Make certain that the soil is adequately aerated. The leaves of poorly hydrated plants turn brown, and the plant as a whole becomes bland. Conscious watering can bring such plants back to life. Be sure not to overwater, though; some minor wetting of the soil is normal for Senettis, but they should not be allowed to stand in water.
To revive a dead Senetti plant, first check to make sure that it is not damaged by pests or disease. Plants that are damaged will never recover. If the cause of the death was natural, like with most houseplants, there is no need to worry. If the plant was lost due to accident or someone's carelessness, then take immediate action to correct the situation.
Revive your Senetti by transferring it from its current environment to a new one. This process called "replanting" is necessary every time you move the plant or when the original planting site needs revitalizing. Repotting into larger pots is also an option if the plant gets too big for its pot. However, this should only be done as needed, as putting stress on the plant will cause it to decline in health.
After replanting, provide all newly added plants with high levels of nutrients immediately after transplanting.
First, remove any dead or dried leaves or blooms. If the soil is dry, saturate it with water and make sure any excess water can drain away from the plant. Monitor the plant; give it water when the soil begins to dry out. In a week or so, you should see the signs of new growth. New green leaves will appear above and below the dead one. This is called "green-up". Continue to water regularly until the new growth appears strong enough to handle the stress of hot, dry conditions.
If you have spotted the lily before it died, that is already good news! Spotted lilies like well-drained soil with some compost in it, but they don't like overly rich soil. Avoid putting your spotted lilies in full sun for too long during the summer months. Too much heat can cause the spots to burn off the lily.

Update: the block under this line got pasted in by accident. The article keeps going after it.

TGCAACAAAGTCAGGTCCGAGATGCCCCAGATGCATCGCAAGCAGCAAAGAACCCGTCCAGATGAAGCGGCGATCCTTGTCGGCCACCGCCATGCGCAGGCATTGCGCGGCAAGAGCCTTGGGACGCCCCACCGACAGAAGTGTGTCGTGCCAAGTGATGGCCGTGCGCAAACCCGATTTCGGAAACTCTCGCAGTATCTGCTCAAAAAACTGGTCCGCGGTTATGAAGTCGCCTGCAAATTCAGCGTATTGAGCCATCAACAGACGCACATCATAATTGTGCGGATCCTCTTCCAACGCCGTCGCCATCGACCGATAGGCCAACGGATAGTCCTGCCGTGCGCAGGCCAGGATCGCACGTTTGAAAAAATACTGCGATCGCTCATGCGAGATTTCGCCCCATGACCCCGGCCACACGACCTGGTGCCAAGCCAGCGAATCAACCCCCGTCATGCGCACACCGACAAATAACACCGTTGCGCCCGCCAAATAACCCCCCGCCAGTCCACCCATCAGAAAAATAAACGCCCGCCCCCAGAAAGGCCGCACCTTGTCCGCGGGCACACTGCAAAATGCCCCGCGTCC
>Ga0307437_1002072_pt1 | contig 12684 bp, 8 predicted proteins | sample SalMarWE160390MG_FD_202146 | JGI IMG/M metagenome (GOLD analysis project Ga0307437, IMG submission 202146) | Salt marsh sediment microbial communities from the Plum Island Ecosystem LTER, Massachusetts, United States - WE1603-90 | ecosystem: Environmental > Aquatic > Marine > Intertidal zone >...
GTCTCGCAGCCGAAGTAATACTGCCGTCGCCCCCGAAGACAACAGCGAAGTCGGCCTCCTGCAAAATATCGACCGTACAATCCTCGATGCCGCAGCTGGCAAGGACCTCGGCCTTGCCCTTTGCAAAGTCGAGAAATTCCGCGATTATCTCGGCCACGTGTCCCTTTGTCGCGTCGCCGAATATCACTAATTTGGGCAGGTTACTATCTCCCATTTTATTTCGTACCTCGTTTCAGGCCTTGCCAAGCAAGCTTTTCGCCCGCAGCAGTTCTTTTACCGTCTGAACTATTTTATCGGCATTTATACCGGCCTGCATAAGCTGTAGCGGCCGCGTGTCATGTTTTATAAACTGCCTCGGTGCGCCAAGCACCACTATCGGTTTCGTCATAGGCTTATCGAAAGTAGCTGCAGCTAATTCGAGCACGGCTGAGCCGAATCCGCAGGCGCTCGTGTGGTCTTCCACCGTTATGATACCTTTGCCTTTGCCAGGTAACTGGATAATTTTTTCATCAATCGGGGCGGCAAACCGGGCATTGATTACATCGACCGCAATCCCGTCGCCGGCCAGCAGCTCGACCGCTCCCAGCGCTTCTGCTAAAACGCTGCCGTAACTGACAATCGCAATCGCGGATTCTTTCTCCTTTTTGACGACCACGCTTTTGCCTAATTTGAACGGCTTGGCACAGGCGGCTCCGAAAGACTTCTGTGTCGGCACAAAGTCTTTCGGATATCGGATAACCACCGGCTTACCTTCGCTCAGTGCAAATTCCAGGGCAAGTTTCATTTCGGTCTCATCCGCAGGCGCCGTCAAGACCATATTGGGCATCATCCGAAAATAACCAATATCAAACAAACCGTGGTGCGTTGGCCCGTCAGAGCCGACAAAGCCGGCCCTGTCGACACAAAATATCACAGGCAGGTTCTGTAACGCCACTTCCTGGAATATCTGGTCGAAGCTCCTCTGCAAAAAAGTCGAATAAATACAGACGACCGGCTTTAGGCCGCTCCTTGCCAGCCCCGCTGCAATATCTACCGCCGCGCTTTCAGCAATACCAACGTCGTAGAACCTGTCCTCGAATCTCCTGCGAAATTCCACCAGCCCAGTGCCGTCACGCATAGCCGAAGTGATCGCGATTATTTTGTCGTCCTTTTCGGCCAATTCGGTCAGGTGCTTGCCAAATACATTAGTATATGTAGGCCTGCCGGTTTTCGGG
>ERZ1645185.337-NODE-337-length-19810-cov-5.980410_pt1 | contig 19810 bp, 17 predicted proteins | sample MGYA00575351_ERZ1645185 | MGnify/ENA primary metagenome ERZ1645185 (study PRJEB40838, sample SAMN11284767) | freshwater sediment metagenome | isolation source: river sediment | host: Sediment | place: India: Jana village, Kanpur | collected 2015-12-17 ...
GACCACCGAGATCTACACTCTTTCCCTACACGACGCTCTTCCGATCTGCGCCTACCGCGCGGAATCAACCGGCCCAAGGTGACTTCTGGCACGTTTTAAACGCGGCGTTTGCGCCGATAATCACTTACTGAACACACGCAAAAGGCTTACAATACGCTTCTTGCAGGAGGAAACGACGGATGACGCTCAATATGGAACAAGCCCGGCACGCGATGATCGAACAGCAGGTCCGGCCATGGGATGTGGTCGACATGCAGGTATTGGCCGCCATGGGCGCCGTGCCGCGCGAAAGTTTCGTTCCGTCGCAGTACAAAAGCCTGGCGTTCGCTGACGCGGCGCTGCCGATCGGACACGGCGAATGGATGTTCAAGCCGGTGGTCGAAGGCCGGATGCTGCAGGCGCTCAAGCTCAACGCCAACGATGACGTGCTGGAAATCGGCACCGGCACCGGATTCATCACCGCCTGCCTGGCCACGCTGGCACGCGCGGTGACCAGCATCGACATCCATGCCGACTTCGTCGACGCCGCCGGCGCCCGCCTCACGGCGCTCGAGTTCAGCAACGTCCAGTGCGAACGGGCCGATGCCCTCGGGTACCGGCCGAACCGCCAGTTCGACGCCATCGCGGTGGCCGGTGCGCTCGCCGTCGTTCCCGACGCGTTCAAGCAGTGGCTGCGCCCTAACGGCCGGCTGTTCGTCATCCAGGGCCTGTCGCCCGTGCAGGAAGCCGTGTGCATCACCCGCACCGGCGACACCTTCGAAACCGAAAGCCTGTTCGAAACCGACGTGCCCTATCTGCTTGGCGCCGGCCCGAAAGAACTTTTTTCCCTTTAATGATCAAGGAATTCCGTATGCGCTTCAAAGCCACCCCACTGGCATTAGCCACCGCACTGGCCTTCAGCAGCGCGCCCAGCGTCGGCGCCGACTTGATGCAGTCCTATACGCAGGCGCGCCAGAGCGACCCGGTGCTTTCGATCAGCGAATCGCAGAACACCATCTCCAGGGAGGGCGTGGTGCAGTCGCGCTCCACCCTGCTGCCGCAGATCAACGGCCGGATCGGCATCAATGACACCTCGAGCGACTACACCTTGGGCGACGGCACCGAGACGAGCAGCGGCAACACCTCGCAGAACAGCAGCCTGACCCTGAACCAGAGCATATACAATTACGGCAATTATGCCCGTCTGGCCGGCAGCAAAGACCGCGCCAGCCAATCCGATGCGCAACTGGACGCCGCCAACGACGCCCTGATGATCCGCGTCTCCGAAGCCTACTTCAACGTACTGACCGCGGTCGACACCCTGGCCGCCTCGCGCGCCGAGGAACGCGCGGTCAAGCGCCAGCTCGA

Spotted lilies are very sensitive to cold temperatures. If the ground around them freezes, the lilies will die. Clear a space in your garden for planting next year's lilies now, even if they won't bloom for another three years.
Lilies are heavy feeders. When they come up out of the ground each spring, provide them with an inch of water per week during the first month or two after emergence.
Techniques for Restoring Wilting Plants
If many roots were injured, you should cut the plant's leaves back so the roots have less to support. Keep the compost away from direct sunshine, water softly when it dries up, and watch for indications of new growth. Plants that are underwatered seem shriveled and may shed leaves. The compost will be dry and crumbly. The soil should be moist but not wet.
Save the plants by cutting them at the damaged root area. Dispose of contaminated soil and wood carefully so as not to spread disease. Do not throw vegetable scraps away; add them to a compost pile instead.
After cutting the plant, try to ensure that no more than six feet of the stem is exposed. This will allow for bulk transport of air into the plant's tissues and help it recover faster. Also, keep an eye on any weeding over time to make sure that none of the roots are being disturbed.
Plants need oxygen to survive. If you cut off their access to light, they will eventually die. Make sure that the plant is stable before you do this though; if it isn't, use supports to prevent it from falling over.
You can give your plant new roots by planting its seeds in another container with slightly different soil conditions. This will encourage the seedlings to grow strong roots that can reach down into healthier soil.
Some plants are easier to save than others.